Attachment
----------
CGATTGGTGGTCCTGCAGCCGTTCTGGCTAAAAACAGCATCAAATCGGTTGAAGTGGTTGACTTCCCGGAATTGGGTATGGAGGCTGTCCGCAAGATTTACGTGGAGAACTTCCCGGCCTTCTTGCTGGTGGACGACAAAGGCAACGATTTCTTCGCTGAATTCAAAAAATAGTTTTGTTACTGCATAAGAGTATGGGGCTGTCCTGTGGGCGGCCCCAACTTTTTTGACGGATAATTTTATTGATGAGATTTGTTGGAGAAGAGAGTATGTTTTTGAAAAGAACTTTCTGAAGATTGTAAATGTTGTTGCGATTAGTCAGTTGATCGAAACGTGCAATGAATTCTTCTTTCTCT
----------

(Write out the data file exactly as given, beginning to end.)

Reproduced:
CGATTGGTGGTCCTGCAGCCGTTCTGGCTAAAAACAGCATCAAATCGGTTGAAGTGGTTGACTTCCCGGAATTGGGTATGGAGGCTGTCCGCAAGATTTACGTGGAGAACTTCCCGGCCTTCTTGCTGGTGGACGACAAAGGCAACGATTTCTTCGCTGAATTCAAAAAATAGTTTTGTTACTGCATAAGAGTATGGGGCTGTCCTGTGGGCGGCCCCAACTTTTTTGACGGATAATTTTATTGATGAGATTTGTTGGAGAAGAGAGTATGTTTTTGAAAAGAACTTTCTGAAGATTGTAAATGTTGTTGCGATTAGTCAGTTGATCGAAACGTGCAATGAATTCTTCTTTCTCT